How soil erosion model conceptualization affects soil loss projections under climate change

JPC Eekhout and J de Vente

July 8-18, 2019

IUGG General Assembly, Montreal, Canada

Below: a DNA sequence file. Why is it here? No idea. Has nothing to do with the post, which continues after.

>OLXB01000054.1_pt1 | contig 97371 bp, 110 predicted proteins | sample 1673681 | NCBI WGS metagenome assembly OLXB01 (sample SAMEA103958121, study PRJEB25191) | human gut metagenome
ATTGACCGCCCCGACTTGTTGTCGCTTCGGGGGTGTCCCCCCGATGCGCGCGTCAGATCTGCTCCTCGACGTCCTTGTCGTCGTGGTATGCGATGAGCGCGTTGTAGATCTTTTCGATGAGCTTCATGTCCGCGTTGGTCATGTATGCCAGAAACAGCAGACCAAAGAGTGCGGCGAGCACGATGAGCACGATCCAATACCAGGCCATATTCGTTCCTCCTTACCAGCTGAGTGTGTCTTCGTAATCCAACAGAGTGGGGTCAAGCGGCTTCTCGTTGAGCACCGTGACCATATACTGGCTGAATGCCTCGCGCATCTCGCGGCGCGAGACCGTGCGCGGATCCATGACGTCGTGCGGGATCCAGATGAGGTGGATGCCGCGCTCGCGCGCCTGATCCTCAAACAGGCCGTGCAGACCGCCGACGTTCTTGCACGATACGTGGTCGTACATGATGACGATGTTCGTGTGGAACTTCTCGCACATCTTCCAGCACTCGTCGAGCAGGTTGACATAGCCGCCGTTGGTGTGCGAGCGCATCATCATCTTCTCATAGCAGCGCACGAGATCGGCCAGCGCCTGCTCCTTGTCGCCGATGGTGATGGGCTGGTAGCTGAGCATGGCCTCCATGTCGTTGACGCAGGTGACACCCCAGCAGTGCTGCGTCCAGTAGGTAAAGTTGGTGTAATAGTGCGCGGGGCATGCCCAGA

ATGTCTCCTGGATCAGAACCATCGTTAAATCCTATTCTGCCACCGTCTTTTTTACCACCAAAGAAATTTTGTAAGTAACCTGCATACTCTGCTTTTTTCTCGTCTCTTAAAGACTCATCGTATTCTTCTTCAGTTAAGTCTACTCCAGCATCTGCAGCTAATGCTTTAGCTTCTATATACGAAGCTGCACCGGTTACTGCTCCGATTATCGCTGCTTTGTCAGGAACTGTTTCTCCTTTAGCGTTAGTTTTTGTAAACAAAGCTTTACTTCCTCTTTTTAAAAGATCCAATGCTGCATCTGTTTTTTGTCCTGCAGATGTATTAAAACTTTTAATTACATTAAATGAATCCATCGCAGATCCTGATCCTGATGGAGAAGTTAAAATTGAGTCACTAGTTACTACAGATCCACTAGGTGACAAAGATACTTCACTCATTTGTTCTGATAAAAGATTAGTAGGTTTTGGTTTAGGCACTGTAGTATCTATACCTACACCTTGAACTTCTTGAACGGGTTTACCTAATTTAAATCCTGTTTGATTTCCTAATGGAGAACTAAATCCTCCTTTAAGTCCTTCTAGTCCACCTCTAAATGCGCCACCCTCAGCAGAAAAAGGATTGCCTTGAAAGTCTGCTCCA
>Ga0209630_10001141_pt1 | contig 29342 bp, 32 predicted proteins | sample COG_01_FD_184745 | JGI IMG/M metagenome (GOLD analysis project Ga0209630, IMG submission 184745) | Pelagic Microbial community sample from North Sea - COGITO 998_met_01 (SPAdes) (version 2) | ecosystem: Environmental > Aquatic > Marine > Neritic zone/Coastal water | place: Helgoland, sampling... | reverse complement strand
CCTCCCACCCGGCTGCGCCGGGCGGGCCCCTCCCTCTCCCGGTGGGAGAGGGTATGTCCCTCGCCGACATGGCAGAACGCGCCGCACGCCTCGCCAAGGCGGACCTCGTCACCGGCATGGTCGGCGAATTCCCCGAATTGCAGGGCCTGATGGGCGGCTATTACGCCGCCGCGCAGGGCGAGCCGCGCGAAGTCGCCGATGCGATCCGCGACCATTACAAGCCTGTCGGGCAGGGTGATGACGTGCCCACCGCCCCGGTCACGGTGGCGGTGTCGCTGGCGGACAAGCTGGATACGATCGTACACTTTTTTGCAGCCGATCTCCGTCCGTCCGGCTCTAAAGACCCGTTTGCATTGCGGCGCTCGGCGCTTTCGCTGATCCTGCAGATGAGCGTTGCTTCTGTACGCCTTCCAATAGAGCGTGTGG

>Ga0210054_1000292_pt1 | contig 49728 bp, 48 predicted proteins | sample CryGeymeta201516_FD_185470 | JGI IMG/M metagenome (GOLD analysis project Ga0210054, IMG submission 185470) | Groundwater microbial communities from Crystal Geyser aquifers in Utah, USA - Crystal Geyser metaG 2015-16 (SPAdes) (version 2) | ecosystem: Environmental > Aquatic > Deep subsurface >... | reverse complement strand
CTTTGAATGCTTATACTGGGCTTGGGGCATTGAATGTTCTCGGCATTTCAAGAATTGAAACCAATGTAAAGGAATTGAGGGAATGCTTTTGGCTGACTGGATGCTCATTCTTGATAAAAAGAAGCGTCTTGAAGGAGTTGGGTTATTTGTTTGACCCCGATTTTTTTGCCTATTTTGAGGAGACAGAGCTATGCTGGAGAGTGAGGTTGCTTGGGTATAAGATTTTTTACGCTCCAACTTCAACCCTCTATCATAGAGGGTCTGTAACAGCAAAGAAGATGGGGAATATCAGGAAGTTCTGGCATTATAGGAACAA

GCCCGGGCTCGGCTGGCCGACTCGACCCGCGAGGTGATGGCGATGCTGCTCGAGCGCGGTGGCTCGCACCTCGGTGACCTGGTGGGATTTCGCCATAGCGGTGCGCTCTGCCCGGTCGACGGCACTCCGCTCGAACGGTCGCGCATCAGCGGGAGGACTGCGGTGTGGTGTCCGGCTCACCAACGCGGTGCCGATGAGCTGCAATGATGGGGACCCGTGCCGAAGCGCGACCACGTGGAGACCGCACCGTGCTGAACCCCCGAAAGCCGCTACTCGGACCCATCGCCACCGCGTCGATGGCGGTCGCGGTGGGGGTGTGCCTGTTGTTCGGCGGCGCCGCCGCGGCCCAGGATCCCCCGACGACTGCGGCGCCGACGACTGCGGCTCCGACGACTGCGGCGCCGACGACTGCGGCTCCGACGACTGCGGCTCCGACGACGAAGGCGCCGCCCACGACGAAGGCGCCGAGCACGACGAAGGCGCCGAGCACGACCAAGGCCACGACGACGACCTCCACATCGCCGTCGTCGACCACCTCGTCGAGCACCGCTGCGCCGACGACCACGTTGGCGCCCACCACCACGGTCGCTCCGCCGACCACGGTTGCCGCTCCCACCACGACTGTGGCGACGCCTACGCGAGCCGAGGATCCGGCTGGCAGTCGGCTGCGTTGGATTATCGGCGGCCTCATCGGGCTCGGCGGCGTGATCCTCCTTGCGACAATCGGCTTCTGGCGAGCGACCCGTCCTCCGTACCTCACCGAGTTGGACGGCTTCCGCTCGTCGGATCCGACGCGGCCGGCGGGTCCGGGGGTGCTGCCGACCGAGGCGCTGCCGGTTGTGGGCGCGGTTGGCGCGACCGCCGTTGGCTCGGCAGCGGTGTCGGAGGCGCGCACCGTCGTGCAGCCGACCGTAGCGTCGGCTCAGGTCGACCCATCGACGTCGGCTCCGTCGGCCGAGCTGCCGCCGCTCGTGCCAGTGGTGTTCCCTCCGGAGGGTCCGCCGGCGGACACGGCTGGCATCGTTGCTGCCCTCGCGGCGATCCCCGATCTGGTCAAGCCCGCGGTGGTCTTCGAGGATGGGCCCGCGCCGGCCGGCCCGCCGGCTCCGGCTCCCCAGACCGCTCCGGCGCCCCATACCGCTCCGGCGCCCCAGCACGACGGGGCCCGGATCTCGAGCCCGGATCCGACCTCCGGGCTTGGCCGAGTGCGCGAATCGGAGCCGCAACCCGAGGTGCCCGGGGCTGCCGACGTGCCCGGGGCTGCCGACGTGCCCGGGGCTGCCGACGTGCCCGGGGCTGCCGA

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Climate change will most likely cause an increase of extreme precipitation and consequently an increase of soil erosion in many locations worldwide. Different soil erosion model concepts are used to assess the impact of climate change on soil erosion at large spatial scales, such empirical and process-based models. However, there is little knowledge of the implications of model concepts on projected soil erosion rates. Here we assessed the impact of climate change with the 3 most used soil erosion model concepts, i.e. empirical with yearly time steps (RUSLE), empirical with daily time steps (MUSLE) and process-based with daily time steps (SPHY-MMF). We applied the models to 2 contrasting Mediterranean catchments (SE Spain), where climate change is projected to significantly decrease the annual precipitation sum (Sierra de Segura) or significantly increase extreme precipitation (Guadalentin), based on the RCP8.5 climate change scenario. Depending on the model, soil erosion is projected to decrease or increase in the study area, where RUSLE projects a significant decrease, MUSLE a significant increase and MMF a significant increase in only 1 of the catchments. The differences between the model projections are inherently a result of their model concept, such as a low temporal resolution (RUSLE) and the exclusion of crucial soil erosion processes (MUSLE). To assess the impact of climate change on soil erosion, it is important to select a soil erosion model that runs at an appropriate temporal resolution and accounts for the most relevant processes that may be affected by climate change.